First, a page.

Laura Hayhurst

My teaching approach

The Whiffy Way



Having studied a variety of different language teaching and learning methods, I think it is risky to rely on one single approach, as some methods are better suited to teaching receptive skills, whereas others are better for developing productive skills.


Usually, ESL students want to improve their speaking skills, feeling that this is the skill they find most difficult to acquire (out of speaking, listening, reading and writing).  In terms of developing speaking skills, I think the strongest, most effective approaches are those with a communicative focus, for example, the Direct Method, the Audio-Lingual Method, the Communicative Approach and the Oxbridge Method.  These vary, but the main focus is that students must practice producing language independently.  In the Oxbridge Method, students learn how to express themselves in a variety of situations even from the lowest levels, which is important for building students’ confidence.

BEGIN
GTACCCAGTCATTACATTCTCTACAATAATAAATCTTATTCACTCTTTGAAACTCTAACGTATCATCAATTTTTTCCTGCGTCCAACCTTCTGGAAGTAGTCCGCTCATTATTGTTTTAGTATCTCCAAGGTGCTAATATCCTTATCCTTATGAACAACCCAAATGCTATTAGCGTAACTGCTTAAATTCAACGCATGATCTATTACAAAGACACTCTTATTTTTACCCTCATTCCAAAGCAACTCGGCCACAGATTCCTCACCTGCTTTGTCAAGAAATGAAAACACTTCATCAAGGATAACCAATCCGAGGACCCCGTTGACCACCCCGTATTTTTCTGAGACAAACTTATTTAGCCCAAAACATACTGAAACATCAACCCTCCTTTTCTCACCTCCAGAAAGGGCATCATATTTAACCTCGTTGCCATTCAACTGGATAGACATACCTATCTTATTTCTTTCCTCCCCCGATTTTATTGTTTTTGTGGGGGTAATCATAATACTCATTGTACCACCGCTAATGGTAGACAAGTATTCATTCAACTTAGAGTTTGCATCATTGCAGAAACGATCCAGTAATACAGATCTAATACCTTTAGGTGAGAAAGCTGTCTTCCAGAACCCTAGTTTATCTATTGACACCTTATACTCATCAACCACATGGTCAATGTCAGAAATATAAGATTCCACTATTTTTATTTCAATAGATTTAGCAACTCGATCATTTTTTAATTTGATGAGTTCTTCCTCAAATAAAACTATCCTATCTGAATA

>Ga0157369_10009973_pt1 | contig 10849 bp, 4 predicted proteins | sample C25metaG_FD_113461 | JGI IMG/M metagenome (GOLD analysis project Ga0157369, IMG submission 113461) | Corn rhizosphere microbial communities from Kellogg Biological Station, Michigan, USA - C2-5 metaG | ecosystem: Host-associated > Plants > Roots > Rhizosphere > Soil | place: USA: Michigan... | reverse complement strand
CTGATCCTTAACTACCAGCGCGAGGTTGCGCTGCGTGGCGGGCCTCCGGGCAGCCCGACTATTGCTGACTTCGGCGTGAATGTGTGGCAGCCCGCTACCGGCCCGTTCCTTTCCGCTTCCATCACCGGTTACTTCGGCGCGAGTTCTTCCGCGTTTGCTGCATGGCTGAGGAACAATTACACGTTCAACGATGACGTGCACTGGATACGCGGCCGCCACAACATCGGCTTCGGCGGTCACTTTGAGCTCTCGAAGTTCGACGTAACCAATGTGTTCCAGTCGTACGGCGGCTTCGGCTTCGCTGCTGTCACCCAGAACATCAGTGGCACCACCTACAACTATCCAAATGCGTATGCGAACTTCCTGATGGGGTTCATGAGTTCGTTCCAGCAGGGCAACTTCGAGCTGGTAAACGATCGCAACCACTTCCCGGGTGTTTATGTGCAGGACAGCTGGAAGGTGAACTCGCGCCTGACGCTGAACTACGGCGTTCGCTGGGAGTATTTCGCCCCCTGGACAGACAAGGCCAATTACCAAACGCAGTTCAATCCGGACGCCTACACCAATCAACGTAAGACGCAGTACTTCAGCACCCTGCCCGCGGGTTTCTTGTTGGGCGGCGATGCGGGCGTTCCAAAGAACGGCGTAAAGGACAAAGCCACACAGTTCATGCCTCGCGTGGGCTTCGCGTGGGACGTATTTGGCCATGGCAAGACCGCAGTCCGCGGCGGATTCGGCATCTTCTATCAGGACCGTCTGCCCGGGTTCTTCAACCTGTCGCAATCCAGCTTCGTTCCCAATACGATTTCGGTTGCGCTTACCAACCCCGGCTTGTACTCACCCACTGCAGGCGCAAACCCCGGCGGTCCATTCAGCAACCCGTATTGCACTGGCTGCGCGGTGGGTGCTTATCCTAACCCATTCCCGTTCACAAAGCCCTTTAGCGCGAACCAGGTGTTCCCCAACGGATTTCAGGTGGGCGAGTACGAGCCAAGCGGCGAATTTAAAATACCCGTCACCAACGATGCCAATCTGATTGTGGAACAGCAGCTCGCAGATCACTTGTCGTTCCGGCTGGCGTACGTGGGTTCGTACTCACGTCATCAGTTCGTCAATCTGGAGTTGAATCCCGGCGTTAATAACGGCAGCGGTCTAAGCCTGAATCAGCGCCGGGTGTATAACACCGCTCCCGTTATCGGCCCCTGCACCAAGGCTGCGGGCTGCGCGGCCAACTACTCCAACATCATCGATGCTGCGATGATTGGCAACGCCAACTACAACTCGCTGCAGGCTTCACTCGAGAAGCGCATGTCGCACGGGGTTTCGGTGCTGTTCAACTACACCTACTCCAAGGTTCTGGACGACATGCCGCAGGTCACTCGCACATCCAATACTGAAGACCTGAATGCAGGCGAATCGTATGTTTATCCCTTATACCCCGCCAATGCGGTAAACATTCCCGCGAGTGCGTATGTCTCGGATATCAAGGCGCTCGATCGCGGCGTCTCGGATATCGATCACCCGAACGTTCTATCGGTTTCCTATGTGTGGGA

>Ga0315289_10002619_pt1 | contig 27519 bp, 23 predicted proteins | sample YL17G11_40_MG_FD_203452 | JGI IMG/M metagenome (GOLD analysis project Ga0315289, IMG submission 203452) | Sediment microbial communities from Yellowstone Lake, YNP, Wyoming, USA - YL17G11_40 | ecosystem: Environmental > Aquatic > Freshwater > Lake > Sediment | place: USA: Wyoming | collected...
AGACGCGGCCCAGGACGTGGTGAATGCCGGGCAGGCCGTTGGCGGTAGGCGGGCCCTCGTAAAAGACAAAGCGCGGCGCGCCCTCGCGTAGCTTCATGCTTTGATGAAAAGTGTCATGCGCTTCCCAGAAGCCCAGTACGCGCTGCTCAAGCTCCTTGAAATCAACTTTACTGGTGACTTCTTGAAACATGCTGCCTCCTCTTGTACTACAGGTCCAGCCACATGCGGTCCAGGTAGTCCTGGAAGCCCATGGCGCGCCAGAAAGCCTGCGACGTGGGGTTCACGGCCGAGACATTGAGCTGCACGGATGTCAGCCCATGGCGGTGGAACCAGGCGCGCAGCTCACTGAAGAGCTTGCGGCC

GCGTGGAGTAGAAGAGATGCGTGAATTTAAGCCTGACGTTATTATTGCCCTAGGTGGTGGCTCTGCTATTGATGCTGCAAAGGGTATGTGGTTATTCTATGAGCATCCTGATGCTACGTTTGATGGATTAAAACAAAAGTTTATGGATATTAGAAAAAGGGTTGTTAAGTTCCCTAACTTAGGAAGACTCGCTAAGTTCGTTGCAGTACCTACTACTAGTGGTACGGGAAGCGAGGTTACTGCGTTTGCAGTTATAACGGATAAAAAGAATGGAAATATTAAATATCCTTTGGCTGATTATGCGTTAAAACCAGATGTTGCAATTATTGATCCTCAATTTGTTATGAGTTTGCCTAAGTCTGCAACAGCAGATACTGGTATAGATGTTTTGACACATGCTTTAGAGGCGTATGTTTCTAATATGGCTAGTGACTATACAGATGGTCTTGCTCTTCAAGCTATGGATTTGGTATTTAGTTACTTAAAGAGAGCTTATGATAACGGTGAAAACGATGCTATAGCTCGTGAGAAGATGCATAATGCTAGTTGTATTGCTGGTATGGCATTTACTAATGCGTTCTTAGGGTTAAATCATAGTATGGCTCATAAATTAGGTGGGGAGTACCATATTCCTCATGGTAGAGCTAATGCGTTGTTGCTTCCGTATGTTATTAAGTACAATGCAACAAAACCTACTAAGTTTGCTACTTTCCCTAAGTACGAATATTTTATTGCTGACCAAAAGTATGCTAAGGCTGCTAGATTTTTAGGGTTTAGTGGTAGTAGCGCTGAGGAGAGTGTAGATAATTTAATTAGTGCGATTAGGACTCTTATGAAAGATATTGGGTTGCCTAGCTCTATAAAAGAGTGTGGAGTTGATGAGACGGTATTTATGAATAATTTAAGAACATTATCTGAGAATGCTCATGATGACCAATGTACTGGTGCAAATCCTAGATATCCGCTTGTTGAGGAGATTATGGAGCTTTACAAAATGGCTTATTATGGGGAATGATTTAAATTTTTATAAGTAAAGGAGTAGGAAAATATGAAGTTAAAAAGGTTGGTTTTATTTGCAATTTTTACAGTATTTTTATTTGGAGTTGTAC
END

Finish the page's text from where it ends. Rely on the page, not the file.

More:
These approaches contrast with the Grammar-Translation Method, which prioritises accuracy over fluency and writing over speaking. There is a strong focus on analysing literary texts rather than using language for communicative purposes.  Personally, I would steer away from this method, particularly for lower levels, as I fear that it would be a very dry way to teach English. It could reduce students’ motivation and enthusiasm, which would have a negative impact on their progress. In my opinion, uncommunicative tasks such as translation and gap fill activities, that are present in some of the older methods like GTM, should be avoided, as they do not help students to develop spoken skills. In fact, students taught solely using this method, are not automatically guaranteed any form of oral competence when holding a natural conversation, even if they do complete written activities with 100 per cent accuracy.